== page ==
The Issues


A Candidate’s Response To Melissa Goldman

Melissa Goldman asked a great question requesting the candidates answer. The original Letter to the Editor can be found here, and below is the question followed by my answer. I look forward to the conversation that follows.


Q: The district has added several new programs and policies to support LGBTQ+ student in the past few years. These include the Safe Spaces Initiative at all school sites, the adoption of a policy specifically addressing the rights of transgender students, and a club at the middle school. What changes or additions would you like to see?

-Melissa Goldman


A: I fully recognize the need in our evolving society to expand the resources provided to our children and educators. With this in mind, it is deeply important to me that we continue to offer information, training, and services to children who historically would have been shamed into hiding their identity. If I could add a service or option to our school district, it would be to offer a training or education service to individuals that would like to be an ally and understand their peers or students on a level they have not been previously able to. Furthermore, counseling services should be explored to provide support to individuals that are not only navigating their personal journey, but who need help facing external struggles such as conflicts at home and other forms of non-acceptance.


In addition to the services and policies in place to protect these students, I would aim to add training to the Growth and Development Curriculum to allow the educators to navigate this subject in a tone and quality that will show all students that themselves, or their peers that may come out as members of the LGBTQ+ community, are accepted and that nothing is wrong with them or their personal journey. It would also be important to keep the level of information appropriate for each grade the curriculum is offered in.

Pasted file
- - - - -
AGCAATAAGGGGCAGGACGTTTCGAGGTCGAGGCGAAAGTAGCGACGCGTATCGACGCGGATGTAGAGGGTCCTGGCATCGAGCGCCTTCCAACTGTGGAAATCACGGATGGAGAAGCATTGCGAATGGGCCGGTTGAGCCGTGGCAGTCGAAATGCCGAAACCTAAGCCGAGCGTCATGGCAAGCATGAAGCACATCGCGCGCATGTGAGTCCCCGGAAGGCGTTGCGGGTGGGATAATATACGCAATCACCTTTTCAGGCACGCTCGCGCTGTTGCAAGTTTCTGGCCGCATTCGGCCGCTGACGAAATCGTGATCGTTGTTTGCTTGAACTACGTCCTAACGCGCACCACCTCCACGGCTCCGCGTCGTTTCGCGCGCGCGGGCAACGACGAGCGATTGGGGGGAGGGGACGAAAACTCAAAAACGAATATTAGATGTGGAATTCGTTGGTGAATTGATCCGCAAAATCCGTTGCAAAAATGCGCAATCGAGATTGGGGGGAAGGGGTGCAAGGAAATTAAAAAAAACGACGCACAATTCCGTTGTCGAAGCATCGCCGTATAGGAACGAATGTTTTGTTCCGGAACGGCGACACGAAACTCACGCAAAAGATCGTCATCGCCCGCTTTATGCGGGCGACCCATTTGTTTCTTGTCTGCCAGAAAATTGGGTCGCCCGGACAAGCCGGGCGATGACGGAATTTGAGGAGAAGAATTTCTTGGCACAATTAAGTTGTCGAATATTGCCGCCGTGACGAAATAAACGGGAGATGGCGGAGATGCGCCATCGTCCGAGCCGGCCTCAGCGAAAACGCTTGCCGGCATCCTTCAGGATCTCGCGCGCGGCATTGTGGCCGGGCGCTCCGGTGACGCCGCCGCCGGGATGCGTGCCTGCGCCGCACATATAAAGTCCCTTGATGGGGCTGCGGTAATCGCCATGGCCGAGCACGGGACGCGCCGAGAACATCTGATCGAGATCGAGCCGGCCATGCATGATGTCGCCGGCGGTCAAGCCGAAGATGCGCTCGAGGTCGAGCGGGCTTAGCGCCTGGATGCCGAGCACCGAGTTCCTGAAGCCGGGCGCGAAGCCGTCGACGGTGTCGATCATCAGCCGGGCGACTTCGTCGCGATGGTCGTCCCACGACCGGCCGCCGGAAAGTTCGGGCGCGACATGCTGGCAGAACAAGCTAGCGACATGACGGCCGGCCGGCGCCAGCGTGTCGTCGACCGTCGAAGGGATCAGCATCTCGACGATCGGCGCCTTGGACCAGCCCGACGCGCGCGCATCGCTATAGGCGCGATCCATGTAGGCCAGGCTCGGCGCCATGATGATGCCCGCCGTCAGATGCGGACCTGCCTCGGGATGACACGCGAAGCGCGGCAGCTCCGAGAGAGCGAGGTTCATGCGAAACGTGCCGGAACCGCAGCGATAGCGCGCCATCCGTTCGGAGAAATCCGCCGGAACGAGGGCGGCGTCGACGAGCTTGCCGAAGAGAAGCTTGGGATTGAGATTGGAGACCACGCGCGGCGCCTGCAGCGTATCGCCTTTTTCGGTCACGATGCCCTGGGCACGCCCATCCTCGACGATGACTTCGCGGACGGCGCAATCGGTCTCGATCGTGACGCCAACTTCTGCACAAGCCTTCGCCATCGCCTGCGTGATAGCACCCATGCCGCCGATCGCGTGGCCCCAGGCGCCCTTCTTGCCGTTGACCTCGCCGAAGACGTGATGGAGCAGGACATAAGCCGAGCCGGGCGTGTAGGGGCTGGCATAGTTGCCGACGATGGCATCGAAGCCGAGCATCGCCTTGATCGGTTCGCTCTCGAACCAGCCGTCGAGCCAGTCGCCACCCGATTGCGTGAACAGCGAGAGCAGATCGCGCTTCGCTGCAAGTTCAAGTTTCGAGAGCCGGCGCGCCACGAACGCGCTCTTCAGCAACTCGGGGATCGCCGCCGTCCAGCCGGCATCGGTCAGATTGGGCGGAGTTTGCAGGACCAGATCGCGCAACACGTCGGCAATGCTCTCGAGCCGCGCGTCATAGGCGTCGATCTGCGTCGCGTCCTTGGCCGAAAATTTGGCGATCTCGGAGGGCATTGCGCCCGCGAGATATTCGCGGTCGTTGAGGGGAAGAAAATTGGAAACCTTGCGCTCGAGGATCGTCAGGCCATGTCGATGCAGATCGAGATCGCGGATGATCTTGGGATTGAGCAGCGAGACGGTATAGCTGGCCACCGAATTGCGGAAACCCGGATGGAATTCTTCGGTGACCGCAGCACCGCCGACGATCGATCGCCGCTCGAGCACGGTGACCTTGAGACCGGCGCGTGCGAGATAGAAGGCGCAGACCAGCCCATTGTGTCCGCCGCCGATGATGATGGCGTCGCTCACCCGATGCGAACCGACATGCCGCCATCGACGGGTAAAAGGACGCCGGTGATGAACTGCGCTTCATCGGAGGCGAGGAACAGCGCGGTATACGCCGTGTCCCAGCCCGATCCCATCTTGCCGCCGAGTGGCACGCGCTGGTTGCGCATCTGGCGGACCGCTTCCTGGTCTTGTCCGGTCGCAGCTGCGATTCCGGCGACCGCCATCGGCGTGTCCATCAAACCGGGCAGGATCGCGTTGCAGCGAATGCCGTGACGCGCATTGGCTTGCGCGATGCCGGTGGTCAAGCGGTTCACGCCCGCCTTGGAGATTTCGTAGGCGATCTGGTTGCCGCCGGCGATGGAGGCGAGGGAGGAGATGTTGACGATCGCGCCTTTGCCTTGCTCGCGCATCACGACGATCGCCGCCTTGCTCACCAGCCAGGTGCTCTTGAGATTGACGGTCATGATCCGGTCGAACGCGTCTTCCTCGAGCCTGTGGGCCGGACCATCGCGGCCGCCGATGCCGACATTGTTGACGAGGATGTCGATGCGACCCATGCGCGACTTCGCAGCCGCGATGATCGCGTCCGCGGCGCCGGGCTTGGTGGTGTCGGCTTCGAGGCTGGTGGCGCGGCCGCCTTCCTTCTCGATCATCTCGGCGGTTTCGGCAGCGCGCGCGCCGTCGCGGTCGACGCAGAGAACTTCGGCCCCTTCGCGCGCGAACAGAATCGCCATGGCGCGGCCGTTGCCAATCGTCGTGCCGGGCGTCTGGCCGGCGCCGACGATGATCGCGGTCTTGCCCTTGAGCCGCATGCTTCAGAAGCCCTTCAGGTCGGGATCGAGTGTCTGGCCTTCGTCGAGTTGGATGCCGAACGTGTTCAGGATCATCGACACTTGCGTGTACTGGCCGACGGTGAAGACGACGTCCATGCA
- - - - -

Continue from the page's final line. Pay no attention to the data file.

What qualities will you be looking for in the next superintendent?

The top quality that will serve our community and school district is being able to maintain effective communication. Not only between themselves and the district, but between the district and the community. Communication also includes how well they listen to the constituents.

They will need to possess a vision for driving success in the district and a history that exhibits an ability to adapt to the ever-changing dynamic between student and educator utilizing evidence-based data.



What policies, if any, should the school board pursue to reduce greenhouse gas emissions on school properties?

The best method to approach this goal in White Rock is to include such technology and changes during the upcoming rebuild of White Rock schools. Items such as improved insulation methods, solar technology, and recyclable or compostable consumables are a few options.

Improvements can be made on other schools in the district, such as replacing outdated features with newer, high efficiency features. Expanding the solar farm at the middle school and others will serve this function as well.



What is your position on vaccination and mask mandates and why?

My position on mask mandates and vaccinations is simple. We as a society need to believe that experts in their respective fields want to help society when it comes to immunization and viral diseases. If the data currently available says we should wear masks to protect the vulnerable, then my stance is the same. If new evidence comes to light, our actions can be altered.

I will rely on the most recent evidence-based data available to ensure our students, faculty, and families are kept safe

Public Schools navigate the needs of different stakeholders. As a school board member how would you prioritize the needs and wants of various groups?

Every case is unique and will take a unique approach to prioritize the needs and wants of the stakeholders. Based on the funding and resources needed, the students and educators will always take priority. This can include resources for the classroom, or policies to protect every school member.

The best outcome for all stakeholders in the district—from students to educators to the community more broadly—is for the teachers and children to succeed in not only testing, but learning.



What, in your opinion, defines student safety? How do you plan to support safety in our schools?